Gloria Schultz: We knew from the very beginning we wanted Glynn Turman for Preach. 

Glynn Turman: When I first heard about Cooley High, I was living in California. I’d been doing a lot of television — Mod Squad and The Rookies and what have you. I was also doing a lot of stage plays. Michael directed me in a 1974 play called What the Wine-Sellers Buy. That’s where he and I met. I had also been in a play that was written by Eric Monte. Both Michael and Eric championed me for the character of Preach. Eric and I had very similar upbringings and experiences as juveniles, except he was in Chicago, and I was in the projects in Manhattan. 

“As a function of the film’s limited budget, all we could afford were three SAG actors,” Michael Schultz says. “The rest came from the community, and it was a blessing in disguise. Because a lot of the charm of the film came from those kids and them helping us tell their story of growing up in the projects.”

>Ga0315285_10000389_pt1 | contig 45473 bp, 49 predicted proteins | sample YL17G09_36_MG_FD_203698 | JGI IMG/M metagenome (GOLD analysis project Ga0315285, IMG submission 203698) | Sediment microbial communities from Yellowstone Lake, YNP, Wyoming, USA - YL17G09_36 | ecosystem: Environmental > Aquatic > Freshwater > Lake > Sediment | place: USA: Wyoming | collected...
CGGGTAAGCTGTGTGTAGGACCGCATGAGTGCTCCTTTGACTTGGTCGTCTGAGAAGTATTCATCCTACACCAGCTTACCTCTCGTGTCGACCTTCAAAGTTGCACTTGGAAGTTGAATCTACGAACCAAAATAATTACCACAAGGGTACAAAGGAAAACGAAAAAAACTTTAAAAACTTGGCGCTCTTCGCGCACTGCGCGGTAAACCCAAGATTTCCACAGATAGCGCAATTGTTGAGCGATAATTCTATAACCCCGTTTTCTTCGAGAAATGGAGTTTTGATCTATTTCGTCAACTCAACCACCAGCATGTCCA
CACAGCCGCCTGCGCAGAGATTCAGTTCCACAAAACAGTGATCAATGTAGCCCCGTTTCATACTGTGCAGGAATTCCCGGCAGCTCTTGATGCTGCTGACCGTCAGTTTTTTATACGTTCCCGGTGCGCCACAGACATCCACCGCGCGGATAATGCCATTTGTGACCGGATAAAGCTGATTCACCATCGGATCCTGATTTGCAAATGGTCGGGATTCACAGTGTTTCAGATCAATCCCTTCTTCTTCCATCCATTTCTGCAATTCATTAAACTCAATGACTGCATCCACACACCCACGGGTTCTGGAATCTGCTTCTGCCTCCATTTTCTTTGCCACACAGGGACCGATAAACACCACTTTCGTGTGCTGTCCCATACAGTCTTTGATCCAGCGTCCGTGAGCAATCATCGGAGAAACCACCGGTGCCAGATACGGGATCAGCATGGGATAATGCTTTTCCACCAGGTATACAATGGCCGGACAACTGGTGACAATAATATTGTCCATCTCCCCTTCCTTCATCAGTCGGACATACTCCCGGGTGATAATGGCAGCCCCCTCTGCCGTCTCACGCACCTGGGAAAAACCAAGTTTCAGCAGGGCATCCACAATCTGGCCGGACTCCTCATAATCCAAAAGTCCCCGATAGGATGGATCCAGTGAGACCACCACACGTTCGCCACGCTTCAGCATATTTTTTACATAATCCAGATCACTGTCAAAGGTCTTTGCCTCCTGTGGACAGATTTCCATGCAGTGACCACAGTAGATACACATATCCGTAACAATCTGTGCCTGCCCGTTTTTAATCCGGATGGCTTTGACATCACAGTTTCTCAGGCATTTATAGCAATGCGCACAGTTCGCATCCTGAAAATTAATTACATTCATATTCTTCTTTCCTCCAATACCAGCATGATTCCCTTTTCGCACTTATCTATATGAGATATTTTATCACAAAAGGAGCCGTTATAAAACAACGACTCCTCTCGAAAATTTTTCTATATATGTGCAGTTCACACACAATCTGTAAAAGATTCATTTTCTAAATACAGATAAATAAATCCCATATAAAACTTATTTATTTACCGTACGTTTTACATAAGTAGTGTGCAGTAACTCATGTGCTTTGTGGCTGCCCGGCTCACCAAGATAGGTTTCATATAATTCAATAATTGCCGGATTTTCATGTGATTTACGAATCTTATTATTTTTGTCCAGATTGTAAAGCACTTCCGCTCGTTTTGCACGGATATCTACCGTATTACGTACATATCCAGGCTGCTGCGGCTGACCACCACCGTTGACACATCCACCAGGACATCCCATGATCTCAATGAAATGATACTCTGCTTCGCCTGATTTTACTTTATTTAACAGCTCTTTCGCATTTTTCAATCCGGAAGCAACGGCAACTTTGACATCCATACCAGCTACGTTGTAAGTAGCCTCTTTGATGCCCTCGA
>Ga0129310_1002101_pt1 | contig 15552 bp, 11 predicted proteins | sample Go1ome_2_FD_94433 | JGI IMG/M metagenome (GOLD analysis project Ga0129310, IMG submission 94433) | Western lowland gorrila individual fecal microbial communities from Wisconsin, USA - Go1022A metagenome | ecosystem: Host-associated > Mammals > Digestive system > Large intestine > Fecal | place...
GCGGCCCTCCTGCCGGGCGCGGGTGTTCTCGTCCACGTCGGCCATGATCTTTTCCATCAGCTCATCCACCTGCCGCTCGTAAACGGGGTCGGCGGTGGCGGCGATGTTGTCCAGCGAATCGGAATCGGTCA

Gloria Schultz: Lawrence Hilton-Jacobs was pretty well known, and we were very interested in him for the role of Cochise. He was just about to premiere in Welcome Back, Kotter as Freddie “Boom Boom” Washington.

Lawrence Hilton-Jacobs: The year before Cooley High, I’d done a film called Claudine with Diahann Carroll and James Earl Jones. And so Steve Krantz and Michael Schultz and his wife Gloria became aware of me from that movie. So they invited me over to the American International Pictures office that was on 46th Street in New York City, where I was living at the time. They pointed an old black-and-white video camera at me and filmed me just talking about what I’d done. It wasn’t a formal audition. We just chatted. As I was leaving, Michael took a walk with me down the block, and we talked all the way to Times Square. What’s funny is that when we got to the corner of 46th and Broadway, there on the marquee of the theater was Claudine, the movie I was starring in. I guess Michael took it as a sign that he should cast me in Cooley High

Gloria Schultz: When we were thinking who could play Mr. Mason, the inspiring teacher who takes an interest in helping Preach, I think Michael is the one who said, “This has gotta be Garrett Morris.” We knew Garrett from New York — he and I were in the Melvin Van Peebles musical Ain’t Supposed to Die a Natural Death, which had a Broadway run in 1971.